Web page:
MADONNA DI CAMPIGLIO, ITALY, JAN 14: MotoGP and motorcycling, like the rest of the world, are in a state of economic crisis, but Ducati Corse CEO Claudio Domenicali believes that with proper management both will not only survive, but thrive.

Domenicali addressed the economic crisis during his meeting with the media at the Ducati team intro in Madonna di Campiglio, high in the Italian Dolomites. The racing boss, who also runs product development for Ducati, sees clear value in racing and the partnerships the company has formed. And any rules changes have to be made in the best interest of all stakeholders if the series is to thrive.

“It is a sport and a show, which has many fans round the world and many fans love it, so it has to find a new dimension,” Domenicali said. “This is what the players who are involved are trying to do. Bike racing is a clean sport. This is a sport in which we do not speak about doping, financial scandals and espionage. This sport has some values. The man, despite all the discussions that are taking place, still makes the difference at the end.

“Consider for example how similar bikes are ridden by different riders. The riders have to integrate themselves in teams and if they have trust in themselves then they can make a huge difference and this is a topic that motorcycle fans like.

“ It is a difficult time but on the other hand we can present ourselves with a solid relationship with Marlboro and Shell. We have renewed some important agreements even in this difficult moment.”

He agrees that “Clearly some changes must be made and we all have to play our part. The manufacturers are working on this with the organizer. This is not a problem that only MotoGP has to tackle. But it can be overcome easier if we can highlight the positive characteristics of the sport we all love.”

Among the changes being considered is shortening the practice and qualifying sessions, “just by a small amount, but will remain the same number of events, so we have the Friday, the Saturday, and the Sunday. I think that because of what we have in front, some of us will have to give up a little bit. In this case, the guy who will be at the racetrack will have to give up just a little bit of laps, of the rider passing in front of him, but I don’t think this will be a big issue.”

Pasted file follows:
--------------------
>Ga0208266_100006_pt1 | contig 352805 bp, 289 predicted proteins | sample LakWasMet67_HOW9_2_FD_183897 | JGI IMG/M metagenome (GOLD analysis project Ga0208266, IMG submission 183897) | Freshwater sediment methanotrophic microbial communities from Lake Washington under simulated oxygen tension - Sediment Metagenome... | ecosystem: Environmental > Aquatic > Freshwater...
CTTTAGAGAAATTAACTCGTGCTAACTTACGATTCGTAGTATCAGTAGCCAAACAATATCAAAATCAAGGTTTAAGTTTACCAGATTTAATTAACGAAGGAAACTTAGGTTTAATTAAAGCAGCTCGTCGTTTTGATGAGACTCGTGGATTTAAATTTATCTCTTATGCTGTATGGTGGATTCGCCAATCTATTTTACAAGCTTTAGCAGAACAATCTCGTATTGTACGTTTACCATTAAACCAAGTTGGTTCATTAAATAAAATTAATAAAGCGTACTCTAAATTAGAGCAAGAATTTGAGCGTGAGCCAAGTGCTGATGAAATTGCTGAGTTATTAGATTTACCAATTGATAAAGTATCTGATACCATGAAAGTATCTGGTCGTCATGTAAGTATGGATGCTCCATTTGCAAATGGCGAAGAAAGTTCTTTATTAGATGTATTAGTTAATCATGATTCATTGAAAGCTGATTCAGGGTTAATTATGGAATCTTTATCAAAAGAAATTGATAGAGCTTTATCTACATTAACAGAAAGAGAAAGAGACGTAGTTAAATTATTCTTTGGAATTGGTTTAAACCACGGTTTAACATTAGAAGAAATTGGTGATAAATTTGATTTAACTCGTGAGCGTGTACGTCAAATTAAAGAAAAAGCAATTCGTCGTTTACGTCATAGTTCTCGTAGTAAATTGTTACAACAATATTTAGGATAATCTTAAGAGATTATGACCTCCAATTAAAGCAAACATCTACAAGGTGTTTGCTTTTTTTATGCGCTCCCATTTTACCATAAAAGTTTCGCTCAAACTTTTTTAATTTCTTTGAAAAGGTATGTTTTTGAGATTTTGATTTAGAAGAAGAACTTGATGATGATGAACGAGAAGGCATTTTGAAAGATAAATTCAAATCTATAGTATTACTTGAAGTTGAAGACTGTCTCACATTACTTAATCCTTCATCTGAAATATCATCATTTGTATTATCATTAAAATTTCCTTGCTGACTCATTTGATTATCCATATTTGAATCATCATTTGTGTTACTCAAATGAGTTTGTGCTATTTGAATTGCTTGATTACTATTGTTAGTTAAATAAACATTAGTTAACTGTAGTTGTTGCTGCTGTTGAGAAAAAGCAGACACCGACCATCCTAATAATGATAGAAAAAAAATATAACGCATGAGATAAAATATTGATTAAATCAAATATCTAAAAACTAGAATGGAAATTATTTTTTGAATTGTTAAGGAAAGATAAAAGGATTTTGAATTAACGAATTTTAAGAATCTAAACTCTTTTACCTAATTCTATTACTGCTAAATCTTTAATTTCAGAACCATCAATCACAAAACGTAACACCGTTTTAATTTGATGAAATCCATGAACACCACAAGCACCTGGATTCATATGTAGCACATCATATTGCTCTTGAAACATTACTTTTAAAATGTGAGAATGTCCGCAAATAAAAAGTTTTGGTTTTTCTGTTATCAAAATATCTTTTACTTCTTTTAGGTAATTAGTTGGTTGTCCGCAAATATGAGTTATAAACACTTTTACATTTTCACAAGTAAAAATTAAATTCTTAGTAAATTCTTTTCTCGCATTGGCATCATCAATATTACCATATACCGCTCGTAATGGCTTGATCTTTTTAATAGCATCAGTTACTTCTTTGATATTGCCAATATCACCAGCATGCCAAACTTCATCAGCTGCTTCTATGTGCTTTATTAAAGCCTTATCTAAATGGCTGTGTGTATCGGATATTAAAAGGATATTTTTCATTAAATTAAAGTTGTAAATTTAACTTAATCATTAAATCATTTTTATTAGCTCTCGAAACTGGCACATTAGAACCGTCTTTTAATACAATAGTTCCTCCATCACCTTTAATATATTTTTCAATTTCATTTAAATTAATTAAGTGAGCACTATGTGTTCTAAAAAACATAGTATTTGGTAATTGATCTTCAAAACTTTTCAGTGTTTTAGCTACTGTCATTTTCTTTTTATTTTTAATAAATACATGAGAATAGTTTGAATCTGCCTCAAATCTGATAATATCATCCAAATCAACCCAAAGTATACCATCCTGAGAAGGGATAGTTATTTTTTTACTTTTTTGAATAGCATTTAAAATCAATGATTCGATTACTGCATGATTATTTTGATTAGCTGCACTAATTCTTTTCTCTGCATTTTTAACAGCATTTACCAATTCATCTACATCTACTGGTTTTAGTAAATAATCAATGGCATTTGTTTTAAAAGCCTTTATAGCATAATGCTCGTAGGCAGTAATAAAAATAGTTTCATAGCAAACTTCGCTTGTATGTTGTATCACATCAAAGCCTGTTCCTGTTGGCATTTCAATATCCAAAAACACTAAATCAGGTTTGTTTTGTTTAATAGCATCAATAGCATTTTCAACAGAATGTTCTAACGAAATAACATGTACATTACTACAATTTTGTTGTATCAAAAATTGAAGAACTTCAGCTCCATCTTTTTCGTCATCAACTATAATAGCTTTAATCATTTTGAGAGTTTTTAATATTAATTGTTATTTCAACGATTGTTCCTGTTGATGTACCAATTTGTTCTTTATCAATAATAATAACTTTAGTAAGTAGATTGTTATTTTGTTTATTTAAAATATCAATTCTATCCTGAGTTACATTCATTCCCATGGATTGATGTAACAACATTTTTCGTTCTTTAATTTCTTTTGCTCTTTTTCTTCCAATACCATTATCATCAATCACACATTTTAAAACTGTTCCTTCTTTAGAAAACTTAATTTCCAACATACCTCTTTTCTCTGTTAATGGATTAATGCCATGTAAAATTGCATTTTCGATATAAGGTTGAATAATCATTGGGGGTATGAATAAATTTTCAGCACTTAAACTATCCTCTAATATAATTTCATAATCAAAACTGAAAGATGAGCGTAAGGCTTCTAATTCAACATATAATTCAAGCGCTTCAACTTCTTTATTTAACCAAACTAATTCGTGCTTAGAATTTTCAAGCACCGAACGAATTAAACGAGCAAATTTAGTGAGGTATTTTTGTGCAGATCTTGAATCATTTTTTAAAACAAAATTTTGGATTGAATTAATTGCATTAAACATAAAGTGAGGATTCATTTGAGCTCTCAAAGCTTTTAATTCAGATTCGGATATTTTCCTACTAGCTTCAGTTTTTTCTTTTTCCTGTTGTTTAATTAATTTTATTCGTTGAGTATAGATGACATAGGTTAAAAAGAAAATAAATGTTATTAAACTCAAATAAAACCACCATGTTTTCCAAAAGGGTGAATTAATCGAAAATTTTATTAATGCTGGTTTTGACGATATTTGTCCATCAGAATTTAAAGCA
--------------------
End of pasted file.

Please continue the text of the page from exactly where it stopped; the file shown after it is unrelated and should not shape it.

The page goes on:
A bigger issue is electronics, which he says should be limited. “In fact, we’re discussing a series of things that aren’t only on the bikes, so that they won’t expand—always to in some way limit the teams’ costs. On the other hand, everything that in one way or another is connected to increasing the competence of these manufacturers for the production bikes and that has an effect on safety—traction control, for example—are things that are quite difficult to think about removing from the championship, because in bikes, we have safety in this sport as a value to transmit. Motorcycling today in its maximum expression—the MotoGP championship—has important connections to safety: all of the work that’s been done on the circuits, the protective apparel, and also the evolution of the motorcycle controls gives us a championship that offers values from that point of view, and also a safer spectacle. I would be quite worried to remove anything that made the bikes more dangerous.”

So how will Ducati save money?

“The goal is very clear,” he said. “We have a state of recession so we must have very strict costs control to cut down costs it is easier to find the solution if we can all find an agreement together as manufacturers. We are close to an agreement on increasing the life of the engine. If one answer is to go to 17,000 rpm or changing to other components then this will be left likely to decisions taken by each manufacturer. The important thing is we guarantee the duration of the engine is going to be much longer. Right now it is free and you can change an engine when you want. This solution should allow us to cut down on the costs for the engine.”

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Henny Ray Abrams | Contributing Editor

Abrams is the longest-serving contributor at Cycle News. Over the course of his 35-some years of writing and shooting photos, he’s covered events from MotoGP to the Motocross World Championship - and everything in between.

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